With a new foreword by Tracey Rowland
“Hildebrand provided one of the first lengthy defenses of Humanae Vitae...His treatment does not ignore the procreative meaning of the sexual act, but, rather than placing the crux of the argument there, he argues that the very meaning of marriage and the sexual act as an act of total self-donation grounds the Church's opposition to contraception. This idea, of course, has become the centerpiece of John Paul II's teaching on Humanae Vitae.” — Janet E. Smith
Dietrich von Hildebrand’s The Encyclical Humanae Vitae: A Sign of Contradiction was published mere months after Pope Paul VI promulgated the eponymous encyclical. The much-anticipated encyclical quickly proved to be among the most contentious papal documents ever published; the uproar against it was immediate, intense, and widespread—even, perhaps especially, among Catholic intellectuals and clergy in Western countries.
It was in this milieu that Dietrich von Hildebrand published his The Encyclical Humanae Vitae: A Sign of Contradiction, and in doing so, became one of the first Catholic intellectuals of public stature to defend the encyclical.
“To read The Encyclical Humanae Vitae: A Sign of Contradiction by Dietrich von Hildebrand some five decades later is a very consoling experience,” writes Tracey Rowland, in her foreword to the book. “It bears testimony to the fact that at least one Catholic married man had the necessary spiritual and intellectual capital to make the right judgment call and explain it within the broader context of the Church’s understanding of the sacrament of marriage and the work of the human conscience.”
Rowland goes on to say: “As one reads this reflection on Humanae Vitae one senses that Hildebrand had a connatural knowledge of his subject. There is nothing excruciatingly abstract about his defense of the encyclical. There is no smart logic chopping as if something so complex could be reduced to the dimensions of a syllogism. There is no casuistry. Hildebrand supports Humanae Vitae because he believes that ‘the sinfulness of artificial birth control is rooted in the arrogation of the right to separate the actualized love-union in marriage from a possible conception, to sever the wonderful, deeply mysterious connection instituted by God.’”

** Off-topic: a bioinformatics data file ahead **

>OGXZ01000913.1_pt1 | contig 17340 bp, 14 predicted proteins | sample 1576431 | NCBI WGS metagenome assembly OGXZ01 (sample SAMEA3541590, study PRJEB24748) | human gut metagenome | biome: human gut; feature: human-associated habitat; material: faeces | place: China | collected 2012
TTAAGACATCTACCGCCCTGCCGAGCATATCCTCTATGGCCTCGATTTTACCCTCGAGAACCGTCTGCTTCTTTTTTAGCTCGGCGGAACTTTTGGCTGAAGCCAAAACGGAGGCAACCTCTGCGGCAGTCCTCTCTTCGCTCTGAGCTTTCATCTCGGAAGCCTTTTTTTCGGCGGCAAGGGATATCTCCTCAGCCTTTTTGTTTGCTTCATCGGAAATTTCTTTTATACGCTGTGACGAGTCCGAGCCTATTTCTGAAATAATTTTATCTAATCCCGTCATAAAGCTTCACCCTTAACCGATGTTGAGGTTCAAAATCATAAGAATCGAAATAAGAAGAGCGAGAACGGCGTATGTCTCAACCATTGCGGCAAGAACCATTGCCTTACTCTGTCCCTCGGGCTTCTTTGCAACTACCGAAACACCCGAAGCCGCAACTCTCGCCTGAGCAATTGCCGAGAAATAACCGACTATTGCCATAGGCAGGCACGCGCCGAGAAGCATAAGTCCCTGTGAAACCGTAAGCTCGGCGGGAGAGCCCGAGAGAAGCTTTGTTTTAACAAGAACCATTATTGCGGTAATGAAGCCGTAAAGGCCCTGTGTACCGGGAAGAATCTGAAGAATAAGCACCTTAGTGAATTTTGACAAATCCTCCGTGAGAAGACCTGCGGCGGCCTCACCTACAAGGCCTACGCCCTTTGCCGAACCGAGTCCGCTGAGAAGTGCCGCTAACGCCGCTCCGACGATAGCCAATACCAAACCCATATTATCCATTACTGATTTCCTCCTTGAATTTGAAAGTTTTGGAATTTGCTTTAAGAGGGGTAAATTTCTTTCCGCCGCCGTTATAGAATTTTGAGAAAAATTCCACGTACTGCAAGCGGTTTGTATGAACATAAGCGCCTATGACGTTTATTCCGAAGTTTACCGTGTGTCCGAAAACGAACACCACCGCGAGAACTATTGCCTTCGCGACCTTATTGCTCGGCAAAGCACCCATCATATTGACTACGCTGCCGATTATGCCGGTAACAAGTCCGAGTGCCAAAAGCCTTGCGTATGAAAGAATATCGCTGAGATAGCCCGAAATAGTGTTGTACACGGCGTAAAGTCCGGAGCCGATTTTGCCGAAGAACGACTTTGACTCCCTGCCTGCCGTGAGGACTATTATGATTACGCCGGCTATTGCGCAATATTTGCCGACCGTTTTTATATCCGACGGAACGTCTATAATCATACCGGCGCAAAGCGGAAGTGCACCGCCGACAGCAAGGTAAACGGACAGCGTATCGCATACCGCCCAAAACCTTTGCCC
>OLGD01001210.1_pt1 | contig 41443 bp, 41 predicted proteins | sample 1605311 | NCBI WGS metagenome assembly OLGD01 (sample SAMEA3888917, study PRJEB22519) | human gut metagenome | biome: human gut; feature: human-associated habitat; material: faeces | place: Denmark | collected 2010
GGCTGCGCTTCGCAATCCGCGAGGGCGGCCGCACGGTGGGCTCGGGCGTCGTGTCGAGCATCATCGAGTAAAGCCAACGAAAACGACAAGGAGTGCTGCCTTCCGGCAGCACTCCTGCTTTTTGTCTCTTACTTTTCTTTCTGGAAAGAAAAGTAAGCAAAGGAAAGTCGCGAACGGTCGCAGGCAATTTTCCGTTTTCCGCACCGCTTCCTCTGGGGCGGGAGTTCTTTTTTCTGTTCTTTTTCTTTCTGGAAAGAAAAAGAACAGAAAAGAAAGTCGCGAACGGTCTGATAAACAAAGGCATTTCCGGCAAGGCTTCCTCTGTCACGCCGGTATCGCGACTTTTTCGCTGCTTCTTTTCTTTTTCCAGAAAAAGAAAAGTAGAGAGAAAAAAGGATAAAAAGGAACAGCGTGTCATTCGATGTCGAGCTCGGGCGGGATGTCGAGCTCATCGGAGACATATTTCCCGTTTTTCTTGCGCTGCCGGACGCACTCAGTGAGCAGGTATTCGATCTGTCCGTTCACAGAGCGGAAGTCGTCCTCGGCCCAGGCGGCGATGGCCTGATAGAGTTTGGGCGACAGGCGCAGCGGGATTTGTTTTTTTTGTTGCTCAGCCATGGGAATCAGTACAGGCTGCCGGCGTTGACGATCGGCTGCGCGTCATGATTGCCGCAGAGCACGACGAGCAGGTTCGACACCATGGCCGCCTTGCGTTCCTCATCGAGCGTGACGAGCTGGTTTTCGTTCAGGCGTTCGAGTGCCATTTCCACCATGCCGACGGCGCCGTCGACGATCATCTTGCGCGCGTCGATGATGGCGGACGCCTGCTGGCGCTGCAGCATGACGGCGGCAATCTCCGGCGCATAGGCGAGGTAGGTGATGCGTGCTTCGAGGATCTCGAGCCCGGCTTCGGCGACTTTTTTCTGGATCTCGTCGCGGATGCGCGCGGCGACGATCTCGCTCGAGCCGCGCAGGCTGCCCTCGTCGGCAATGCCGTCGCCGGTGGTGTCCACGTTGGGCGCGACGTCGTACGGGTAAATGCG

Hildebrand was at the vanguard of the developments in the Catholic Church’s teachings on love, sex, and marriage in the 20th century. Janet E. Smith, author of Why Humanae Vitae is Still Right, notes that, “Hildebrand's writing have greatly deepened our understanding of the meaning of love within marriage.” Considered controversial fifty years ago, Hildebrand’s The Encyclical Humanae Vitae: A Sign of Contradiction is recognized today as one of the earliest, faithful defenses of the Church’s teachings on sex and birth control.
In the anniversary year of Humanae Vitae readers are rediscovering this important encyclical, with a desire to better understand and apply its teachings. This new edition of The Encyclical Humanae Vitae: A Sign of Contradiction by the Hildebrand Press, with its pocketable size and invitingly readable design, is sure to appeal to a new generation of faithful readers.